Labour has announced the first raft of changes to New Zealand's employment laws, most of which reverse changes made by the National Government over the past nine years. When introduced, the Employment Relations Amendment Bill (Bill) will aim to "level the playing field" by strengthening employees' rights at work.
One of the most significant changes will be the restriction of the application of 90-day trial periods to businesses with fewer than 20 employees. This is a change from Labour's pre-election manifesto, which planned to establish a separate referee service for trial period disputes, and is apparently the result of Labour's coalition agreement with NZ First. We anticipate that this change will have the most impact on New Zealand businesses given the current widespread use of trial periods.
The Bill is due to be introduced in early February 2018 so we do not have any confirmed details yet, but it is expected to also restore:
- Statutory rest and meal breaks, subject to limited exceptions. We expect that this will remove the current flexibility and prescribe two 10 minute rest breaks and a 30 minute unpaid meal for every 8 hours worked
- Reinstatement as the primary remedy for unjustified dismissal. This has been a political football and continues to receive attention despite employees' infrequent use of this remedy (as Labour recognises)
- Further protections for "vulnerable employees" in the sale or transfer of a business, and the removal of an exemption from these rules for employers with fewer than 20 employees. Further clarifications of these rules are always welcome but, in our experience, the exemption was not widely utilised.
Unions will also benefit from the reversal of several of National's changes, as the Bill plans to:
- Restore the duty to conclude bargaining unless there is a good reason not to. This has also been a political football despite not being widely relied upon, but nevertheless it is important to unions to ensure that employers cannot walk away from the bargaining table
- Restore the earlier initiation timeframes for unions in collective bargaining, which we expect will mean that unions will again have a head-start in initiating bargaining (although not an advantage practically in our view)
- Remove the multi-employer collective agreement (MECA) opt out, which will mean that employers can no longer refuse in the same way to bargain for a MECA, and will be bound by the usual good faith obligations. This means that employers may again have to sit at the same bargaining table as their competitors
- Restore the 30-day rule. New employees will again need to be employed under terms consistent with the collective agreement for the first 30 days of employment. This change is likely to have the most significant effect on employers if they have a collective agreement in place and will require changes to their recruitment processes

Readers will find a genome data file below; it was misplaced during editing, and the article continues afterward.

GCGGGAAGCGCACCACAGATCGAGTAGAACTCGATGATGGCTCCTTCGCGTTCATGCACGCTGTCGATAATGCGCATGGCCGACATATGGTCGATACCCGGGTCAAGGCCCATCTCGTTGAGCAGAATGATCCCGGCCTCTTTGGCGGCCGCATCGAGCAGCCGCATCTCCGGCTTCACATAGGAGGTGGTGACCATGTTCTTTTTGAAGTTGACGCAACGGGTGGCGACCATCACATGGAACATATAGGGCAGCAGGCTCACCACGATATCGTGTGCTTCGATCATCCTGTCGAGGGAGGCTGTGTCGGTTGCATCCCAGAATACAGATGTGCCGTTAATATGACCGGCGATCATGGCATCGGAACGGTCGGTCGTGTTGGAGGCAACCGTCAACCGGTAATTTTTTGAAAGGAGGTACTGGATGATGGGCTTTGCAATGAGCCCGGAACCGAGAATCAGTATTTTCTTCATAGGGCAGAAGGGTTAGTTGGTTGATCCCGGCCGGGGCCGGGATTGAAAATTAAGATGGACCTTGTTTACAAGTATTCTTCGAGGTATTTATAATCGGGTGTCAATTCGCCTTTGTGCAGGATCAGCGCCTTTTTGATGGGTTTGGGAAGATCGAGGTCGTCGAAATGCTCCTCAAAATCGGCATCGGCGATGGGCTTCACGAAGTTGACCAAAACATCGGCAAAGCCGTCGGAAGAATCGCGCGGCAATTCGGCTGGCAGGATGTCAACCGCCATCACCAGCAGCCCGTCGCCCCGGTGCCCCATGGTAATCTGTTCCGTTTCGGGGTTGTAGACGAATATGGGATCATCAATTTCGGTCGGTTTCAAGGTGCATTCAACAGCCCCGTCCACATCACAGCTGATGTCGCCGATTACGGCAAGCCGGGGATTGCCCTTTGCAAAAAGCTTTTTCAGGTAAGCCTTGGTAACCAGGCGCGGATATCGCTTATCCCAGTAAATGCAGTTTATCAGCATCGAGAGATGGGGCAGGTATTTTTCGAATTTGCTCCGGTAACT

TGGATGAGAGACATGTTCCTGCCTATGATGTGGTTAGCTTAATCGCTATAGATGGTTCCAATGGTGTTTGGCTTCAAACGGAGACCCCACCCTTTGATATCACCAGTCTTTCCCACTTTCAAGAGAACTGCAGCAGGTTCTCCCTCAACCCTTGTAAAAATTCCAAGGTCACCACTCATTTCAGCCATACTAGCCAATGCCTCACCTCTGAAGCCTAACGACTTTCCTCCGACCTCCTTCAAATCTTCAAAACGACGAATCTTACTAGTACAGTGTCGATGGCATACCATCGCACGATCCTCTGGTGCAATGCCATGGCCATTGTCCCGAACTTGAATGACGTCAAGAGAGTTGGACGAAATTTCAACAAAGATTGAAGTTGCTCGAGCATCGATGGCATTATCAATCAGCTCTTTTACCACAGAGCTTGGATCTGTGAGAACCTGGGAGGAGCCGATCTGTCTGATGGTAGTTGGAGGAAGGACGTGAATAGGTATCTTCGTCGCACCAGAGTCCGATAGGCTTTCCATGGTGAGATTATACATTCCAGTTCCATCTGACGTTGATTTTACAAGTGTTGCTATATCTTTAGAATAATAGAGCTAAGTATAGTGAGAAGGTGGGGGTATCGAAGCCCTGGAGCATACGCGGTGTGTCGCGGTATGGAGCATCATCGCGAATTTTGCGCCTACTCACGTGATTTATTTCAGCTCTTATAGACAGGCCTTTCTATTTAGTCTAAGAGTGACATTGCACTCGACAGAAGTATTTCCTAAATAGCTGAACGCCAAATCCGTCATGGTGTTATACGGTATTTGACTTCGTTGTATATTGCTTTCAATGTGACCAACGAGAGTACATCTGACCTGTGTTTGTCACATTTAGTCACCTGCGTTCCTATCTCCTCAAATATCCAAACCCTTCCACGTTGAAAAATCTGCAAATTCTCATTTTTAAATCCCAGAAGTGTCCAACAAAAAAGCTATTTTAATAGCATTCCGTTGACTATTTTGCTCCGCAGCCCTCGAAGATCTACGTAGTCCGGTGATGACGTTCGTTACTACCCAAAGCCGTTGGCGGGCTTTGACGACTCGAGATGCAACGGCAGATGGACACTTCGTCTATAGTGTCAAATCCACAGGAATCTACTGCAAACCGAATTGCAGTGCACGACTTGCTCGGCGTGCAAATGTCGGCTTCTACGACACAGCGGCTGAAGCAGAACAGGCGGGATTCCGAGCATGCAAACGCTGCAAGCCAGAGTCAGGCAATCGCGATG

- Repeal partial strike pay deductions. These deductions have not been a widely-used initiative in our experience but do discourage partial strikes and will assist unions and employees in industrial disputes
- Restore union access without prior employer consent. We see this as more of a procedural change than a substantive one.
Also to the benefit of unions are several new proposals. Labour plans to promote union membership by:
- Requiring employers to pass on union information to prospective employees, including a form asking whether the employee would like to join
- Providing greater protection against discrimination for union members
- Requiring employers to pay union delegates a reasonable rate for their time spent representing other workers.
Lastly, Labour intends to require the inclusion of pay rates in collective agreements. This is a new initiative that comes on the back of recent case law about the issue. Many collective agreements contain pay rates already, but there are many also that do not – for good reason.
Once the Bill is introduced we will report further on its likely implications. At this stage, we would expect it to be passed and in force by the end of this year or early next year.
The Bill will progress alongside the proposed changes to equal pay legislation. The Government has also announced that the Joint Working Group on Pay Equity Principles has been reconvened and will report to Ministers by the end of February 2018. We expect that legislation will be introduced not long after that.